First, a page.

Steve died while I was away in prison in 2005-2006. He went to Safe Harbor on a sub-zero night ,and they turned him away for being drunk and refusing to leave his bottle. He made it a few blocks away onto the State hospital grounds and fell in the creek and froze to death. He was one of the smartest men I have ever known.
Larry Delater was probably one of the most steadfast friends I have ever known. I met Larry when he moved to Michigan shortly after I was released from prison A sweeter, gentler human being I have never known. Larry was homeless much of his life, and toward the end of it, he received disability and CMH housing. I saw him nearly every day the last ten years when I was not locked up. He always gave me a place to sleep, food to eat, lent me a few bucks. He adored me. To Little Larry, I was a rockstar, and he would sit and listen to me play my music for hours, tickled to death.
I had a lot of problems after the better part of a decade in institutions, and yet Larry always accepted me the way I was. He was my brother, and I loved him. The post prison days were initially very tough for me. I had nobody and nothing, and once again, fate smiled on me and put this goofy little streetkid right there beside me to become my best friend. I learned so much from him about how to love people again and how valuable we all are as humans. Larry passed last June while I was away in treatment. It crushed me, but he left behind a legacy in our memories. He was a diabetic and died due to complications at only 39, but he lived such a rich life in terms of experience. I wrote a song for him upon his passing that my wife and I still play daily.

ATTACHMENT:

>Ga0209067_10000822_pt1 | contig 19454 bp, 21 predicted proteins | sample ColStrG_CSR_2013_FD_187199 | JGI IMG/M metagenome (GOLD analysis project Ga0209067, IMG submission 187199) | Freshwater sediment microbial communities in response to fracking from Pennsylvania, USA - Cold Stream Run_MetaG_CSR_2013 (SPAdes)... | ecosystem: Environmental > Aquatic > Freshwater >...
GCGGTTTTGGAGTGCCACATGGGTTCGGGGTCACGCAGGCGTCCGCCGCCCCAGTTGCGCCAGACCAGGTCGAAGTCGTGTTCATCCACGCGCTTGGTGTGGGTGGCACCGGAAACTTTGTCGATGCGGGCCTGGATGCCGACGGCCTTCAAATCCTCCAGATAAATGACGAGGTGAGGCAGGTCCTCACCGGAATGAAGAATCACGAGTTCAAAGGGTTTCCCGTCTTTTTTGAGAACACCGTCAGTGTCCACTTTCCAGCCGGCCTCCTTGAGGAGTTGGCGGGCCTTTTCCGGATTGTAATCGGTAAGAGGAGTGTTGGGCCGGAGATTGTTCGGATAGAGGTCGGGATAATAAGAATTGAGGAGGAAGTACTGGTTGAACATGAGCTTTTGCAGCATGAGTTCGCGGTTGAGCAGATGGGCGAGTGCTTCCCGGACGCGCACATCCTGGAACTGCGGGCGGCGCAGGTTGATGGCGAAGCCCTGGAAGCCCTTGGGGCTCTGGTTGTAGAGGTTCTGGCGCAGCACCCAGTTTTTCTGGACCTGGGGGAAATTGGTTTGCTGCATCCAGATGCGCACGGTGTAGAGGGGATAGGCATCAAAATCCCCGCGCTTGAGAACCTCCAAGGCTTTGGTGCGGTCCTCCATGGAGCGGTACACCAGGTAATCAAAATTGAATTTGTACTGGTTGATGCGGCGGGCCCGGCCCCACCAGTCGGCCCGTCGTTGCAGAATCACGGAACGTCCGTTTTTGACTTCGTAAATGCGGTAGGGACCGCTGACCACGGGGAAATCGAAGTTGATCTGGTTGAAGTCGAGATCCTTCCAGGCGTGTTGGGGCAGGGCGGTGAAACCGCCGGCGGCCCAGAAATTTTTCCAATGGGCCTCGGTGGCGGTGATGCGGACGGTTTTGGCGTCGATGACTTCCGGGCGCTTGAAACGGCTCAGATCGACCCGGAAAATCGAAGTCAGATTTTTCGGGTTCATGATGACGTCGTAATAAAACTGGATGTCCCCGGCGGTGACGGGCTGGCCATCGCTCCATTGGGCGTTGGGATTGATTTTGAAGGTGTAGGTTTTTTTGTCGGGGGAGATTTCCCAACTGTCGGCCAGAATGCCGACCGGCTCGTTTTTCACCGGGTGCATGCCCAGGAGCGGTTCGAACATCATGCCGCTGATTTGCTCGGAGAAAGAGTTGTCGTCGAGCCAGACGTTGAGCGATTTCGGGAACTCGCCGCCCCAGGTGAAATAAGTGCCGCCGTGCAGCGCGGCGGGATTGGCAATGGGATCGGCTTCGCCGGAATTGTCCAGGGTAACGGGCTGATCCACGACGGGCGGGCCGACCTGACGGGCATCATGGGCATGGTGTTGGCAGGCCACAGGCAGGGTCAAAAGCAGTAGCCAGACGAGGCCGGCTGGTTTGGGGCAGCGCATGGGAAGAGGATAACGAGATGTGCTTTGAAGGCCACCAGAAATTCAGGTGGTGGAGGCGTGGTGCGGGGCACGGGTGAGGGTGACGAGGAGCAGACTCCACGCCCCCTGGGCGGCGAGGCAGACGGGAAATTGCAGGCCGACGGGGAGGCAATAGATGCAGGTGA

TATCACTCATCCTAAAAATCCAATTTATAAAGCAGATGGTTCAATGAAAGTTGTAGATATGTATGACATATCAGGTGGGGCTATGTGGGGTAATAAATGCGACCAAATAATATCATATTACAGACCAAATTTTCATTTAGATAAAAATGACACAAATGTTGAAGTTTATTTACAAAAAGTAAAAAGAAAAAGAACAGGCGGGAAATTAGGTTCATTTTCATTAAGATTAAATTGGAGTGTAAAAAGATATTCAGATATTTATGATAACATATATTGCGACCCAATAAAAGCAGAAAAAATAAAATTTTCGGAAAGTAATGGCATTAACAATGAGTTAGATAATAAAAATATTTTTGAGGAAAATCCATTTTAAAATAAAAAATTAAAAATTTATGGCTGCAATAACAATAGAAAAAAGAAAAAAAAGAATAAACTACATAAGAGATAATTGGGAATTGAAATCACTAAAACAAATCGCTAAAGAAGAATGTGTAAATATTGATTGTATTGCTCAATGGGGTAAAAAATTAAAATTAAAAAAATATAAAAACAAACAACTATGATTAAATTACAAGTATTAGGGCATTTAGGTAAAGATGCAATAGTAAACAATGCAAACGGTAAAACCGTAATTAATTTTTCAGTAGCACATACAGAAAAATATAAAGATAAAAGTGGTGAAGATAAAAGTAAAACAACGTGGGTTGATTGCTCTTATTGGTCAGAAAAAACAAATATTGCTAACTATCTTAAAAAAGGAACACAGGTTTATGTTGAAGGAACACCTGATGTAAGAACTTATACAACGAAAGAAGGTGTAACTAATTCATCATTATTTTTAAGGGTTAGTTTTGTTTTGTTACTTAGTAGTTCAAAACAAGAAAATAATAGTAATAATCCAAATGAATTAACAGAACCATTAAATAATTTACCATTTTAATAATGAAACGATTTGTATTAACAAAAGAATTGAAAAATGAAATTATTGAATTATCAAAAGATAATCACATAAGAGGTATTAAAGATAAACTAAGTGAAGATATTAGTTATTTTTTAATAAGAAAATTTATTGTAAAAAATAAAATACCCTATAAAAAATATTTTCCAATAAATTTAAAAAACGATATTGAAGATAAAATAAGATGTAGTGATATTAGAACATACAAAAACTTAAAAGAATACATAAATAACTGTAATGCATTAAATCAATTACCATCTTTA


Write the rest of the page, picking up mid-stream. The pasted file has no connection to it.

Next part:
These lost souls, this generation of lost people who were so undervalued by society and yet shone so brilliantly in my life and the lives of those who took the time to get to to know them. Times are changing. The era in which we all came of age as homeless men has passed. Back in those days, there was no Safe Harbor, no shelter for homeless kids/teens like Pete’s Place, and no breakfasts and very few meals. The people back then were even colder to us and the police were even harder. We had no one, nothing, and nowhere except each other.
When most of my friends were going to proms and driving new cars their folks had paid for, I was on the streets thinking seriously about ending my life so young. And yet at exactly the right moments, these people came into my life and accepted me and showed me love and taught me and protected me. I am what I am today because of all of them. So, no. Ask again and I will tell you again, I wouldn’t change a thing. If you ask me, these were the brightest stars of their respective times–these tarnished diamonds in the rough who never failed to be their brother’s keeper and who lived so worldly in terms of their vices, yet so Godly in terms of the way in which they were unattached to the material life, and as ever-so-intent upon loving their fellow man.
Dustin LaPres | Photo: Deb Shaw